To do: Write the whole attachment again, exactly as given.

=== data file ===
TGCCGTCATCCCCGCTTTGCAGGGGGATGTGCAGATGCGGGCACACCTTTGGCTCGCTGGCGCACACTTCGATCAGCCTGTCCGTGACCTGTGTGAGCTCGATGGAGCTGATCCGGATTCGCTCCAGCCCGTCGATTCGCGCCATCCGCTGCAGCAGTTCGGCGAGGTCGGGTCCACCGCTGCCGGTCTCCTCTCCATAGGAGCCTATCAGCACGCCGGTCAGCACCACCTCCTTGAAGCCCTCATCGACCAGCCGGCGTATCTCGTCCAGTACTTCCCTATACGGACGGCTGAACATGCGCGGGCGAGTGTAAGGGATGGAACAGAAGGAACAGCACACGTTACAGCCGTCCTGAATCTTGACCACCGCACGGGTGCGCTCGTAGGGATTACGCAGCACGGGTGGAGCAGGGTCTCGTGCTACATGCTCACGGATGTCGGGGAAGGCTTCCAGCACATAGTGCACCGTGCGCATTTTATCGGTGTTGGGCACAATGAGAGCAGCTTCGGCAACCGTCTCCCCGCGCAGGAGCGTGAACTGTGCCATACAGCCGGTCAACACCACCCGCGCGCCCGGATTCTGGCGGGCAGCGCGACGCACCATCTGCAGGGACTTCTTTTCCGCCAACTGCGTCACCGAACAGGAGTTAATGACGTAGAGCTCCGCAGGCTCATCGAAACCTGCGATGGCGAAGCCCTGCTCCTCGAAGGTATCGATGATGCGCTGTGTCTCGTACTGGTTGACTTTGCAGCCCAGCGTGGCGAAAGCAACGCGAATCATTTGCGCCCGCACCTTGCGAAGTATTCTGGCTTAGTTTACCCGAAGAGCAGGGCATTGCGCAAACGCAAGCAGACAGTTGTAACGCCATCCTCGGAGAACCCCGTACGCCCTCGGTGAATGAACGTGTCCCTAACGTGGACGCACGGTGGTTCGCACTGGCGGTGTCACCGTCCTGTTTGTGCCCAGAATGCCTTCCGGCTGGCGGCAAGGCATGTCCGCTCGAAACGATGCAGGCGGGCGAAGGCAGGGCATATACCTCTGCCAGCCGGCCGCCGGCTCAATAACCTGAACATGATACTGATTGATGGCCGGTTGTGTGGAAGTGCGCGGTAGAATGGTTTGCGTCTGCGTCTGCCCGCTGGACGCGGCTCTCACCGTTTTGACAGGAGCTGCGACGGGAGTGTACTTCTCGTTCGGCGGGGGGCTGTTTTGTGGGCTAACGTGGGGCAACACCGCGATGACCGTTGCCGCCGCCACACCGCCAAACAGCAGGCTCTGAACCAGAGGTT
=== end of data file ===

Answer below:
TGCCGTCATCCCCGCTTTGCAGGGGGATGTGCAGATGCGGGCACACCTTTGGCTCGCTGGCGCACACTTCGATCAGCCTGTCCGTGACCTGTGTGAGCTCGATGGAGCTGATCCGGATTCGCTCCAGCCCGTCGATTCGCGCCATCCGCTGCAGCAGTTCGGCGAGGTCGGGTCCACCGCTGCCGGTCTCCTCTCCATAGGAGCCTATCAGCACGCCGGTCAGCACCACCTCCTTGAAGCCCTCATCGACCAGCCGGCGTATCTCGTCCAGTACTTCCCTATACGGACGGCTGAACATGCGCGGGCGAGTGTAAGGGATGGAACAGAAGGAACAGCACACGTTACAGCCGTCCTGAATCTTGACCACCGCACGGGTGCGCTCGTAGGGATTACGCAGCACGGGTGGAGCAGGGTCTCGTGCTACATGCTCACGGATGTCGGGGAAGGCTTCCAGCACATAGTGCACCGTGCGCATTTTATCGGTGTTGGGCACAATGAGAGCAGCTTCGGCAACCGTCTCCCCGCGCAGGAGCGTGAACTGTGCCATACAGCCGGTCAACACCACCCGCGCGCCCGGATTCTGGCGGGCAGCGCGACGCACCATCTGCAGGGACTTCTTTTCCGCCAACTGCGTCACCGAACAGGAGTTAATGACGTAGAGCTCCGCAGGCTCATCGAAACCTGCGATGGCGAAGCCCTGCTCCTCGAAGGTATCGATGATGCGCTGTGTCTCGTACTGGTTGACTTTGCAGCCCAGCGTGGCGAAAGCAACGCGAATCATTTGCGCCCGCACCTTGCGAAGTATTCTGGCTTAGTTTACCCGAAGAGCAGGGCATTGCGCAAACGCAAGCAGACAGTTGTAACGCCATCCTCGGAGAACCCCGTACGCCCTCGGTGAATGAACGTGTCCCTAACGTGGACGCACGGTGGTTCGCACTGGCGGTGTCACCGTCCTGTTTGTGCCCAGAATGCCTTCCGGCTGGCGGCAAGGCATGTCCGCTCGAAACGATGCAGGCGGGCGAAGGCAGGGCATATACCTCTGCCAGCCGGCCGCCGGCTCAATAACCTGAACATGATACTGATTGATGGCCGGTTGTGTGGAAGTGCGCGGTAGAATGGTTTGCGTCTGCGTCTGCCCGCTGGACGCGGCTCTCACCGTTTTGACAGGAGCTGCGACGGGAGTGTACTTCTCGTTCGGCGGGGGGCTGTTTTGTGGGCTAACGTGGGGCAACACCGCGATGACCGTTGCCGCCGCCACACCGCCAAACAGCAGGCTCTGAACCAGAGGTT